WIRED: Through bitcoin and other digital currencies, so many activists, entrepreneurs, and opportunists are chasing the dream. They envision a world where we can trade money as easily as we trade data, where anyone can send and receive currency from any machine on earth, where our financial system is controlled not by big banks or big government but by the people. (more…)
TECHCRUNCH: Digital currencies have come and gone, and despite the astonishing rise of bitcoin’s popularity over the past 18 months, the majority of the population has yet to board the bitcoin bandwagon. One of the things that has plagued digital currencies in the past has been the perception that they are a solution in search of a problem. Does anyone really need digital currencies like bitcoin? Who are they intended for, and what purpose do they really serve?
The Wall Street Journal: Swiss banking giant UBS is to open a technology lab in London to explore how blockchain technology can be used in financial services. The lab, set to open this month and occupy a dozen desks at Canary Wharf-based fintech accelerator space Level39 – a hub in London for financial technology startups– will bring together technology experts from the bank and the wider fintech community, UBS said. (more…)
THE NEXT WEB: Since 2008, bitcoin adoption has been influenced by a diverse range of factors that have made it one of the most volatile currencies in the world. Yet, despite such volatility, more than 100,000 bitcoin transactions are taking place per day and the volume continues to grow due to the ‘permissionless innovation’ provided by bitcoin’s underlying technology, the blockchain. (more…)
WIRED UK: The government has announced its intention to apply anti-money laundering regulation to digital currency exchanges in the UK. It is hoped that regulation will not only prevent criminal use of digital currencies, such as Bitcoin, but support innovation. Regulation would be intended to ensure the environment was ready to allow digital currencies to flourish, while at the same time discouraging those who wanted to use digital currencies for illicit reasons.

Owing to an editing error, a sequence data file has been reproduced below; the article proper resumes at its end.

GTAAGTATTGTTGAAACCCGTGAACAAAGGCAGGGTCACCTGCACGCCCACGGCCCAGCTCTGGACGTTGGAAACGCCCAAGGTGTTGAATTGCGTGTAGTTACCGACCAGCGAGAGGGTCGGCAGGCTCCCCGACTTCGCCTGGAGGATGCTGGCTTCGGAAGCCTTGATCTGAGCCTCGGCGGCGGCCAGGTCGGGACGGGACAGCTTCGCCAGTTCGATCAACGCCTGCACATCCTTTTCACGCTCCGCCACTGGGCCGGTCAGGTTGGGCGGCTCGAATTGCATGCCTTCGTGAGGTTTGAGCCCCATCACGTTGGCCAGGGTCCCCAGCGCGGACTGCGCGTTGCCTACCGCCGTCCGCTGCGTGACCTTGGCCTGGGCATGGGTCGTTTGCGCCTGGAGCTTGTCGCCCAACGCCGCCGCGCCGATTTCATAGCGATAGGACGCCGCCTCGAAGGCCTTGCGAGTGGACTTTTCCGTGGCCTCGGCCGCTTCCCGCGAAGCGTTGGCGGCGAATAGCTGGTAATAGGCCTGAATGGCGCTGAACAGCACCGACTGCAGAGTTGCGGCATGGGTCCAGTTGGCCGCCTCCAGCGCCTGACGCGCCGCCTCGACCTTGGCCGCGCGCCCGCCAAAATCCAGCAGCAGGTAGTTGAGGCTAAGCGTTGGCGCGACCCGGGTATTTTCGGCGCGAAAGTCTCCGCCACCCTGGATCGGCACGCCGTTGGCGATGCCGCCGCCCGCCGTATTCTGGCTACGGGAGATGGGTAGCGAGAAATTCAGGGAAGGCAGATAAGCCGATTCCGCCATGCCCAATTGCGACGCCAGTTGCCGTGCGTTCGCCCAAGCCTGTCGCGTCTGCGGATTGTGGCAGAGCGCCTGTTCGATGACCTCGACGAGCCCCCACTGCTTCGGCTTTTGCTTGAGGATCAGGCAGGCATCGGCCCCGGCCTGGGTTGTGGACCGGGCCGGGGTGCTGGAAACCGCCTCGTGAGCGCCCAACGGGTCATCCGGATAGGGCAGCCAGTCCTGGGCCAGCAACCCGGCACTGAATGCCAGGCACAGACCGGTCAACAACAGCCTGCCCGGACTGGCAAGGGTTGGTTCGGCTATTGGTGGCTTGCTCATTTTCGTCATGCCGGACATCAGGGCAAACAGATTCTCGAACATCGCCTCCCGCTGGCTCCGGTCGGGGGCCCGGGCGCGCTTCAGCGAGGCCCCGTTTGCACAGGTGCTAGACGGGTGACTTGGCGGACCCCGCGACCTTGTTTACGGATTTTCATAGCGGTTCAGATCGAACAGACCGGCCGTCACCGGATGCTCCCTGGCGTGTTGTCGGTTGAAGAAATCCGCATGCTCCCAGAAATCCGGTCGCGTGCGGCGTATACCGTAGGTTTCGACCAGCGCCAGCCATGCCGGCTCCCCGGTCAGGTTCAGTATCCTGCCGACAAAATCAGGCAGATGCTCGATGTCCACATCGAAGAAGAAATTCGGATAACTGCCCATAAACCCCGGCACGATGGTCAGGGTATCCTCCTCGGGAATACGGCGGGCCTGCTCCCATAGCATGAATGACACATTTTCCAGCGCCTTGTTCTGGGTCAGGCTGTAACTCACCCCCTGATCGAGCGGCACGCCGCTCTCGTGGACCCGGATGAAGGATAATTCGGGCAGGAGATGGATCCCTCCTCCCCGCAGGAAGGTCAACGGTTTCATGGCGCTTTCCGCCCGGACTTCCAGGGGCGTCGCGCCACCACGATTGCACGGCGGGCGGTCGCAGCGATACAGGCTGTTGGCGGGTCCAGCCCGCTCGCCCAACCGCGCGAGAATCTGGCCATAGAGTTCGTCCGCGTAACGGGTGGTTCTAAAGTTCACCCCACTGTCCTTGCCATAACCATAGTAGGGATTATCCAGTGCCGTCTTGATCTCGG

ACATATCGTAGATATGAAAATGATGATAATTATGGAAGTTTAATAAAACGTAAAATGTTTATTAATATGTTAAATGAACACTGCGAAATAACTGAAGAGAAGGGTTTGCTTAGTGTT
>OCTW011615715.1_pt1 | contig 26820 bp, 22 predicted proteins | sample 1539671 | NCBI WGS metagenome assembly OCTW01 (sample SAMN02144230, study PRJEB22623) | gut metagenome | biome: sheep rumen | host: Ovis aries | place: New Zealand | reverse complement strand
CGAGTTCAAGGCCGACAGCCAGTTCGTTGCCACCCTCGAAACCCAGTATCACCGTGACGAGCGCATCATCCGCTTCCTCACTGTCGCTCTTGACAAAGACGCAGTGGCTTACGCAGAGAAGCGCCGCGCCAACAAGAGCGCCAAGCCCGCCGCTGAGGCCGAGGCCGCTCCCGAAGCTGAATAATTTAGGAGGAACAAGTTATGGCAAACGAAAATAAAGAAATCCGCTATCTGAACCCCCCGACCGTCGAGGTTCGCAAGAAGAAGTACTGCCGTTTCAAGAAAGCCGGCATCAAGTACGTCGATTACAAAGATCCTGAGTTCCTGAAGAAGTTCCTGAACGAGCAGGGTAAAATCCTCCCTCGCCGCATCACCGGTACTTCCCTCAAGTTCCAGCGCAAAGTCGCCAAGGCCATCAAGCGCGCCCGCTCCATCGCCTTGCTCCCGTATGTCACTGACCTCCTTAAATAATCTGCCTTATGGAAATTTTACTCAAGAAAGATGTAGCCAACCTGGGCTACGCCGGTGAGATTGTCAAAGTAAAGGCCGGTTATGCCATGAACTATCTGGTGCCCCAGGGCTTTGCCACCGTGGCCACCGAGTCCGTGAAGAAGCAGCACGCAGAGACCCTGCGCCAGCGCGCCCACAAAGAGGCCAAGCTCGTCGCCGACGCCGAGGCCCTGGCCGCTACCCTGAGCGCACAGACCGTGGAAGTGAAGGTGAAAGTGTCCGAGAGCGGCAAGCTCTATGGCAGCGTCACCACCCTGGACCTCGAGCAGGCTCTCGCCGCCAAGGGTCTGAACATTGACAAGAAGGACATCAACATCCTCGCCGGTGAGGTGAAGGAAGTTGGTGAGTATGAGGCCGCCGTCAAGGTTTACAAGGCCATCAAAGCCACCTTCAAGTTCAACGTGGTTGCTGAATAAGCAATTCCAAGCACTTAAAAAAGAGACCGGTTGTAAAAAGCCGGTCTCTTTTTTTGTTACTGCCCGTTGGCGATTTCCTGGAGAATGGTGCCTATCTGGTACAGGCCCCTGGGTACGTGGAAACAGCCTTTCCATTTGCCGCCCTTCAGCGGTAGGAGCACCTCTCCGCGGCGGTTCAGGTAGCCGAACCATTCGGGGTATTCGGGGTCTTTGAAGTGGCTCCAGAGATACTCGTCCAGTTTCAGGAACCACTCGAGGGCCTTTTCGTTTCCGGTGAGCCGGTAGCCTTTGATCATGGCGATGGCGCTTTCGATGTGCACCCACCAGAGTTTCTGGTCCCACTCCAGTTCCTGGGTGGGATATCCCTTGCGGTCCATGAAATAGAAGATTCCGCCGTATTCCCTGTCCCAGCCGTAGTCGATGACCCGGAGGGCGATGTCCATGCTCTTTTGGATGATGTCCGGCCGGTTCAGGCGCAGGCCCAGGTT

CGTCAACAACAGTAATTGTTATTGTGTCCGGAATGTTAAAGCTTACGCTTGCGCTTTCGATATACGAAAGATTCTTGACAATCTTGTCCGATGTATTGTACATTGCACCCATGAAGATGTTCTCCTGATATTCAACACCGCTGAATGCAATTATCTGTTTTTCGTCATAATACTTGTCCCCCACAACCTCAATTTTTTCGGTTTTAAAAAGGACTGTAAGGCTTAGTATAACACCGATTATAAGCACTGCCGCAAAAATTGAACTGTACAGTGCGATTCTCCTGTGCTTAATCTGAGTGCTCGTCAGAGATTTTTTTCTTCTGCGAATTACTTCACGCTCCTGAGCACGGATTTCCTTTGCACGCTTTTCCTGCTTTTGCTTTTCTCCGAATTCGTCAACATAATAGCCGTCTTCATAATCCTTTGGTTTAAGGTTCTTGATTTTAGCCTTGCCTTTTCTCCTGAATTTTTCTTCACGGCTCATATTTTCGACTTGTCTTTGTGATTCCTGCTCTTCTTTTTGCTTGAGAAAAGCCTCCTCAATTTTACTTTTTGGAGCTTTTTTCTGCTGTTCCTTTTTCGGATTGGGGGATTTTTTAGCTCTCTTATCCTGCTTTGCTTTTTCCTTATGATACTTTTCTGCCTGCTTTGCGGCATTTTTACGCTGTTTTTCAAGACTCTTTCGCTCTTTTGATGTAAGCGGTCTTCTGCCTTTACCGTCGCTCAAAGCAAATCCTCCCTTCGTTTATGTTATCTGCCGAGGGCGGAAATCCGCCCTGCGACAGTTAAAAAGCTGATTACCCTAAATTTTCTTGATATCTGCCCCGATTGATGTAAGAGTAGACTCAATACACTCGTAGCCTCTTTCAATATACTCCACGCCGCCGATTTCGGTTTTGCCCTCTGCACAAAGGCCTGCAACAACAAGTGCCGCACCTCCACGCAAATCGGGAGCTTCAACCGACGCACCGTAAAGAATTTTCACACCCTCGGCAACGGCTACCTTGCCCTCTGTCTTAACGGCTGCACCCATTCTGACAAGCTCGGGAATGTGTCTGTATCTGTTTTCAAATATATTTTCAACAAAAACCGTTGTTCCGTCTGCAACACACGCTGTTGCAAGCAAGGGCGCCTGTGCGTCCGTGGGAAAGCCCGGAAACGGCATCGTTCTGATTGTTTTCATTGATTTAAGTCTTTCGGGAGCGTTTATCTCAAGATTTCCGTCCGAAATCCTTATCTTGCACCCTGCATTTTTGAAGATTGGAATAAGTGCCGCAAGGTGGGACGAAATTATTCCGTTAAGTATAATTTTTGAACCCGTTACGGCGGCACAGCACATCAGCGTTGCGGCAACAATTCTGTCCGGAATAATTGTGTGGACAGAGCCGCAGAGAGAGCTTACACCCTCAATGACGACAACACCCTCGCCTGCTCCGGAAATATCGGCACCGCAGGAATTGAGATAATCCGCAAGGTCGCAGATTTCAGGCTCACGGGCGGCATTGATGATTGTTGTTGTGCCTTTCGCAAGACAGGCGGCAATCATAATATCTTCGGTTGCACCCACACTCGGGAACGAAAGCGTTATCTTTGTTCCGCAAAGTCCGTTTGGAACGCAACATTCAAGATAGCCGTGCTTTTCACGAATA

TECHCRUNCH: Rakuten, Japan’s largest online retail firm, has announced that it will soon accept bitcoin across its global marketplaces. The company is putting its investment in Bitnet — a startup that raised $14.5 million last October — to work with this development. Bitnet, which was founded by ex-Visa execs and is rivaled by Coinbase and Bitpay, will initially be integrated into Rakuten’s U.S. marketplace to allow customers to pay in BTC.
TECHCRUNCH: Wiper, a chat application designed to provide users with control over their sent and received messages, recently rolled out support for bitcoin transactions between its users. The tool is simple, allowing individuals to send cryptocurrency to others inside the app’s main chat interface. But CEO Manlio Carrelli told TechCrunch that Wiper was “removed from the iOS App Store in China due to violating that app store’s policies,” and that “Apple [had] explained to [the company] by phone that this violation was related to Wiper enabling bitcoin payments.” (more…)
ВВС: Bitcoin might conjour up visions of dark doings on the Silk Road website and wildly fluctuating value for some – but could it provide a safe haven for the money sent home to loved ones by Africa’s diaspora? Over 30 million Africans live in the diaspora. They sent almost $40bn (£26.5bn) home in 2014, a figure that is likely to grow significantly in the coming years.
DIGITAL CURRENCY MAGNATES: Fidor is not your ordinary bank. You can actually sign into your account through Facebook Connect. They have offered a savings account with an interest rate determined by the number of Like’s awarded on the company’s Facebook page. Customers can interact in the Fidor online community with each other and even support staff, should they have inquiries. They also offer P2P loans through crowdfunding and P2P betting. So it’s only natural that they’ll take a liking to P2P currencies. (more…)
WIRED: When you buy art, you typically get something physical in return: A print, a painting, a sculpture. And that piece of art, depending upon who created it and what happens after you bought it, can become very valuable down the line. Or not. But here’s an interesting idea: What would happen if you were to invest in the artist instead of the art? That’s a question Sarah Meyohas, a young photographer from Yale’s MFA program, hopes to answer with her latest project. Meyohas, working with Brooklyn’s Where gallery, created BitchCoin, a new cryptocurrency. Like bitcoin, BitchCoin is virtual and “mine-able,” but has just one purpose: to buy Meyohas’ art.